The New York Metro (or Subway, always Subway, if you say metro they won’t understand you) is a complex and intricate thing, and one wrong staircase can land you on the other side of the East River in Brooklyn. In my two days in NYC, I have had plenty of experience in getting lost. So here are a few tips for you all to follow;
- The best way to get lost, and by far the quickest, is to forget which direction is uptown and which is downtown. If you are a bit directionally challenged this can be quite natural. However, forgetting that ascending street numbers mean uptown and descending mean downtown is a good way to do it. Say for example, if you want to go from 53rd St to 58th St (in Midtown), you would be going UPTOWN, but to get lost, you must forget and go DOWNTOWN. On certain lines this will land you over the East River in Brooklyn.
- Another sure-fire way is to confuse Brooklyn and Queens. Brooklyn – Downtown, Queens – Uptown. Very similar to method no. 1.
- Also, there are many entrances to each subway station. In the larger ones, getting into the wrong entrance can be rectified by a few down staircases, an underpass and an escalator. However, in the smaller ones, once you’re in the wrong entrance, you have 3 choices
a. Risk death, injury and/or fine crawling across the tracks
b. Exit and pay another $2.25 on the other side
c. Ride the subway till a bigger stop comes up and then change directions.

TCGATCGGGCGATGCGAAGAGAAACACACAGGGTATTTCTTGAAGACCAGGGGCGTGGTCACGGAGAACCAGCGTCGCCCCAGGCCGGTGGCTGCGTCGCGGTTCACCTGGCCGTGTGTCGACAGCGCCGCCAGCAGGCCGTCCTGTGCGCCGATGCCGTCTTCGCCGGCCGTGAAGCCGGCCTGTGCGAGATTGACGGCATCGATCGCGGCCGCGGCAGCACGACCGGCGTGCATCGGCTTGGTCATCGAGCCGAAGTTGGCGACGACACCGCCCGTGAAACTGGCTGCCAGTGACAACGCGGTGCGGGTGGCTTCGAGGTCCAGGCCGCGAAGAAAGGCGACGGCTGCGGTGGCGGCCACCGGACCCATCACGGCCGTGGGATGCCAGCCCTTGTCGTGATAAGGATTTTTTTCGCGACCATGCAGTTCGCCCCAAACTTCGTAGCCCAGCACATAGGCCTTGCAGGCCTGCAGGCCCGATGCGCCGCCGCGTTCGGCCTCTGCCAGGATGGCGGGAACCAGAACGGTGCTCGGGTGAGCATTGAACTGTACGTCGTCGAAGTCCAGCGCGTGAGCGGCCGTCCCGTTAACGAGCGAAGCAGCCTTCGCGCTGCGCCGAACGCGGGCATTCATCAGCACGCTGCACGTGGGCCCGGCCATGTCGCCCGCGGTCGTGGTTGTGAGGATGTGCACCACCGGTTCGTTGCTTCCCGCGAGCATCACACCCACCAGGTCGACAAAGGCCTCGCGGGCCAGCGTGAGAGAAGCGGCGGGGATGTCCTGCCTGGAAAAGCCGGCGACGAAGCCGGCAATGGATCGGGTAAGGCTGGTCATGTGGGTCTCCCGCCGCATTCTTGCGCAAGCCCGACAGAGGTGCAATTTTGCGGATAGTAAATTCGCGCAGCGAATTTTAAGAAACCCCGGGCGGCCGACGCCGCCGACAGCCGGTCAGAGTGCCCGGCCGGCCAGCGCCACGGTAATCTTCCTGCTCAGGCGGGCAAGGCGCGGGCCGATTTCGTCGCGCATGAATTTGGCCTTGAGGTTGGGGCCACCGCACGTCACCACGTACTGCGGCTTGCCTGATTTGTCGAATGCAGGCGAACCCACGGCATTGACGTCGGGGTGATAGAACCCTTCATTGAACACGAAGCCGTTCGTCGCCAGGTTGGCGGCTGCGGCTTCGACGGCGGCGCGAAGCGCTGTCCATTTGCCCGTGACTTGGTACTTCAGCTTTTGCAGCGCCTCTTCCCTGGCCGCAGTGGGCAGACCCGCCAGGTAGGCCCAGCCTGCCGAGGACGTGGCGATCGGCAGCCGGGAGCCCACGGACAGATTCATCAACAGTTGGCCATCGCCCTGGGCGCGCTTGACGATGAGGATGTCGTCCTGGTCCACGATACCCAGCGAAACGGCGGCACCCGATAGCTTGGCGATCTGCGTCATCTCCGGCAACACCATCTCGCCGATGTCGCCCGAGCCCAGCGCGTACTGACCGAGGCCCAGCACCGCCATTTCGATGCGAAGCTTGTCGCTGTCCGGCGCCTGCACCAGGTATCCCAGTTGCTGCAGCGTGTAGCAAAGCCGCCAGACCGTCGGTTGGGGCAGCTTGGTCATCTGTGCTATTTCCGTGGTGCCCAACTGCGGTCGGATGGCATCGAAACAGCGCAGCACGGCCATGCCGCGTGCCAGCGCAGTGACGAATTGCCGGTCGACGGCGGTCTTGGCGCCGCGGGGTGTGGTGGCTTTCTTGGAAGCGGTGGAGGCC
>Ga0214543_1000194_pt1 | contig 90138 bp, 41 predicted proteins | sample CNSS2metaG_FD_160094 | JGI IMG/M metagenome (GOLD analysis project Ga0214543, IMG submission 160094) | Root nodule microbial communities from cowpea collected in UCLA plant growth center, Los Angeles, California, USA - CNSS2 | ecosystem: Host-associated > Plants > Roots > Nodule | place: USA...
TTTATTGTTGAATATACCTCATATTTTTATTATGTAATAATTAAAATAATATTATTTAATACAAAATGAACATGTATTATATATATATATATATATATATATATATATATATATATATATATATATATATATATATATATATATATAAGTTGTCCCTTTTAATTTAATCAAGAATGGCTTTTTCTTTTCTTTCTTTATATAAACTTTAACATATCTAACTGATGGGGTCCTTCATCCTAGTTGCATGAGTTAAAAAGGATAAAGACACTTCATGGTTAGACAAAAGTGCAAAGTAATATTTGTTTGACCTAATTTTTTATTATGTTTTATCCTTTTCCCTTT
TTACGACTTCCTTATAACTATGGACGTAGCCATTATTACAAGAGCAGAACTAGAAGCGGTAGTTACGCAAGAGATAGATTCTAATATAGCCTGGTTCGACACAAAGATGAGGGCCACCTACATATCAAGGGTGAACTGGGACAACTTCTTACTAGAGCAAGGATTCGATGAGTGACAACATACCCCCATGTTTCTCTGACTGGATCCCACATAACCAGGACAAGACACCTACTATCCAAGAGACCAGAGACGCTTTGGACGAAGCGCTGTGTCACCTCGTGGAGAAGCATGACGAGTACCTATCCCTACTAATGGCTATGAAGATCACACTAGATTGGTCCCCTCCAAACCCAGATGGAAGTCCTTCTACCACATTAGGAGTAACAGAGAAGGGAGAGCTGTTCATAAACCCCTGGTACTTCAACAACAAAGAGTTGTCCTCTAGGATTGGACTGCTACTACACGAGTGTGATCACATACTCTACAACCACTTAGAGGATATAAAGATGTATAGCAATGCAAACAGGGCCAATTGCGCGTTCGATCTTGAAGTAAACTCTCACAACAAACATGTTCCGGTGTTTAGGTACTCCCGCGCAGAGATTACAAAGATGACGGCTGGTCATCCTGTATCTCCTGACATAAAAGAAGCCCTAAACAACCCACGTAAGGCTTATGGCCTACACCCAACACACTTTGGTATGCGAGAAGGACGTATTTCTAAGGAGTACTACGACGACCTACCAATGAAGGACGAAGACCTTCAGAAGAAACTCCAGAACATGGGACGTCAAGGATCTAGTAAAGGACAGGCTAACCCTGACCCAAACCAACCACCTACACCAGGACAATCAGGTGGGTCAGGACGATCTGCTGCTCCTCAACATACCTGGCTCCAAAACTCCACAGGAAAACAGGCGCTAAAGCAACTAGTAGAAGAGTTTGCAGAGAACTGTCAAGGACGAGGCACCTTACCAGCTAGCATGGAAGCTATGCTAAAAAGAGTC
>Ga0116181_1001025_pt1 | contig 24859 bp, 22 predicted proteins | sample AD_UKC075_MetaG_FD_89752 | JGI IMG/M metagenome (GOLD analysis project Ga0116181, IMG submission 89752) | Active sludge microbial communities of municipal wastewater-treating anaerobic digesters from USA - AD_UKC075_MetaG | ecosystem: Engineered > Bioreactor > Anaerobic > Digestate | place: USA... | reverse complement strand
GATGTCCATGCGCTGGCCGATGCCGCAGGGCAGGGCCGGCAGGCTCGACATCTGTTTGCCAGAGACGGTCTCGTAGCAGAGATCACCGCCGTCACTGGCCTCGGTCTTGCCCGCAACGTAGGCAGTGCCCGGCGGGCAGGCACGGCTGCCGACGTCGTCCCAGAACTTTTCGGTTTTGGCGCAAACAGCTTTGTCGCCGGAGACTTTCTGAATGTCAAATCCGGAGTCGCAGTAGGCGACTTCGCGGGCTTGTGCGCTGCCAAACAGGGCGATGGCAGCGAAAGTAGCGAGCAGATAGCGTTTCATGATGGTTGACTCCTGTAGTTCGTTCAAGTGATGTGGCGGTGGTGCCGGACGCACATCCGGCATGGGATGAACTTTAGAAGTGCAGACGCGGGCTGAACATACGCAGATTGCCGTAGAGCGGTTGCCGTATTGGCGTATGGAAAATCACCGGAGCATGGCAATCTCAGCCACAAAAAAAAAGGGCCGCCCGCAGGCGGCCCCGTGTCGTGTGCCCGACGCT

- Just because a train goes past a station doesn’t mean it stops. Even if both 5 and 6 trains run past 96th St/Lexington, doesn’t mean you can catch both 5 and 6. Catching the 5 will land you very close to Harlem.
- When one line intersects with another on the map, doesn’t mean you can change trains at that point, because it is (not so clearly) not a station, unless there is a dot on the intersection of the two lines. Misjudging this will land you at the harbour, most likely and 10:30 at night when most people look like they are carrying guns. Catching the train out of a sticky situation like this may also prove a bit worrying, because (knowing your luck) you will get stuck in a carriage on your own until the next station where two frat-like guys will get on, sit directly opposite from you and stare intensely until their stop at NY University. In such situations, and unless they are incredibly good looking, it is best not to make eye contact.